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  1. #61
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    Quote Originally Posted by mbm View Post
    well sure we can sell on any horse that doesn't work as we wish - but exactly *when* does the rider take responsibility and work on their own issues instead of blaming the horse?

    seems like a never ending cycle until this happens.....
    As an amateur rider, with limited time, it is more prudent to own a horse you can do what you want with, than own a horse that constantly causes you heartache. Horses are to expensive to not enjoy. Bornfreenowexpensive makes some good points on this.

    I cannot stand people saying that an amateur rider should just deal with the horse they have - it is unpleasant and could be dangerous. As long as you are not leaving a string of horses with the same behavioral problem, then there is no harm in moving a horse along that you do not click with. Not everyone will like the same type of ride.

    Quote Originally Posted by ideayoda View Post
    I guess I have never had the luxury of giving up on a horse, and all sales were after the horses were schooled.

    Horses imho are never intentionally 'naughty'. The lack of a particular behavior has a basis and a solution. Horses will always find the 'error in the program'/weaknesses in the rider, so we have to find the solutions. Particular solutions.
    I disagree with this. The gelding that my trainer lets me ride at times will specifically not going into any more of a frame than you make him. Jumping, you can sit on his head and he will go over the jump. Dressage is a bit different.

    The mare that I was bringing back into work decided she didn't want to play at the last horse trials and ducked out left or right from almost every jump - followed by bolting. If she ducked out left and I was stronger on the left the next time around, she may jump that jump, but then duck out right on the next one! These issues will be fixed this coming season. She may be similar to the gelding, in that she didn't work in a while. She never went to a show under saddle prior to last summer, though and stood in a field for 5 years or so, prior to that. So she is rebelling the plan to bring her out of retirement at the "ripe old" age of about 11.

    My mare also had some problems with jumping in that the jumps were evil monsters out to get her. As an ammy, I could have easily sold her to a trail home as she loved trail riding, but I decided to keep working with her. We did not get as far as I wanted, but we did get over many issues. Of course, this did lead to some defensive riding on my part that I am now working on fixing.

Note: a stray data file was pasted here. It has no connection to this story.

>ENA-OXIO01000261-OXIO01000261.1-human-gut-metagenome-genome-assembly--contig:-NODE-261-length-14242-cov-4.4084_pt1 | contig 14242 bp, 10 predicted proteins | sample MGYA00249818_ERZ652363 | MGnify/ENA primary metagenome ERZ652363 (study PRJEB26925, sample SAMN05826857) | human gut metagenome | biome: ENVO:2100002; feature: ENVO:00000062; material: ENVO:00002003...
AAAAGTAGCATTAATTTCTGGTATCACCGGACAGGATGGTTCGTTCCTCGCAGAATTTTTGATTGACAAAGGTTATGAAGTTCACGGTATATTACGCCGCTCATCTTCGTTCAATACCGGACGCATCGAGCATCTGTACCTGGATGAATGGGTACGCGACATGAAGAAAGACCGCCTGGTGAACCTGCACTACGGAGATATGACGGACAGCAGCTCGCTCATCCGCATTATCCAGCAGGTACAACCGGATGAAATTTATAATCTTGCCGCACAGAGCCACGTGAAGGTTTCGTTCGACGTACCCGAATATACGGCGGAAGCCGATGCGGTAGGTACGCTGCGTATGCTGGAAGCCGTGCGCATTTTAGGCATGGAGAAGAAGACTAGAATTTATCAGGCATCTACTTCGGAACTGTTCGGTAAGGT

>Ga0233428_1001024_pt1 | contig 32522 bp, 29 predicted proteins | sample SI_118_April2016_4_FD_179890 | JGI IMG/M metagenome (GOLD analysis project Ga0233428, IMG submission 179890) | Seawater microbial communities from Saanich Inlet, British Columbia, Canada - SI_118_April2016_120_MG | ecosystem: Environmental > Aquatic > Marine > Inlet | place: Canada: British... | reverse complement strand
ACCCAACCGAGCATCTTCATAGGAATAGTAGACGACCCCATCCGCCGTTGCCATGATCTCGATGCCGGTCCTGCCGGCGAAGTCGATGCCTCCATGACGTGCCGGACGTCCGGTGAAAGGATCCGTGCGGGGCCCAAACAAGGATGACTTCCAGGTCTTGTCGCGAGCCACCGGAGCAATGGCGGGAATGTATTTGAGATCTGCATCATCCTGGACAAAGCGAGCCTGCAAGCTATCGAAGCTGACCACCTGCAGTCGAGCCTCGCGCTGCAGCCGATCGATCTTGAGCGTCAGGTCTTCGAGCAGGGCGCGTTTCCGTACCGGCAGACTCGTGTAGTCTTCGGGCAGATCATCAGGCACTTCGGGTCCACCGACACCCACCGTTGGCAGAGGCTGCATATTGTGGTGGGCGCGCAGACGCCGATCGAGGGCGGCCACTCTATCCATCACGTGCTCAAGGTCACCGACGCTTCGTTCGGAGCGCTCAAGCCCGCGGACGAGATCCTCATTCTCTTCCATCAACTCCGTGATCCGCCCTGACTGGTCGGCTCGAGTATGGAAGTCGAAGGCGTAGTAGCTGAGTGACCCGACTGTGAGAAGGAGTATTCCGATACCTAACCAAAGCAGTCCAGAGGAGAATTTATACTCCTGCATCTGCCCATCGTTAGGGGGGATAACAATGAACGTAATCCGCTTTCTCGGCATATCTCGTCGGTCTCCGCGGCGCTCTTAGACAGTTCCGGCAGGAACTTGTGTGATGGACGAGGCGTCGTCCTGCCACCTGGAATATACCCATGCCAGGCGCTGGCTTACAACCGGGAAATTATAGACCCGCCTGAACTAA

So yeah, horses are just not always good for the job you want them to do and yes, they can have attitudes.


    2 members found this post helpful.

  2. #62
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    Nov. 25, 2009
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    I fought for 5 years with a poorly matched horse. (also a bit of a headcase, but that's another story) I finally had that moment of, "yes, I CAN do this. I've done it for 5yrs. but I don't WANT to anymore." Best decision I ever made. Not every horse and rider are a good fit. If we did in human/dating relationships what we often do with the wrong horse, people would say we're crazy, and rightly so. It's supposed to be fun and not a near-death experience.


    5 members found this post helpful.

  3. #63
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    It's a different story in my mind if the horse wasn't pitching the OP into jumps. That's unacceptable. It's not fun, it's not good for the OP's confidence*, and it's not safe. Just because she owns the horse doesn't mean she's got to jump it around CC. Tune him up, put a pro on if it helps put together a good dressage or H/J vid, and find him a good home doing something he likes.

    Now, I'd be all on board with MBM and IdeaYoda if the OP's story was "All of my horses put the haunches in to the left no matter what direction I go. Should I sell my horse?" Because that's likely solely pilot error. A horse that throws in dirty stops might be pilot error, but it's unsafe to fix if your breeches don't come with superglue fullseats.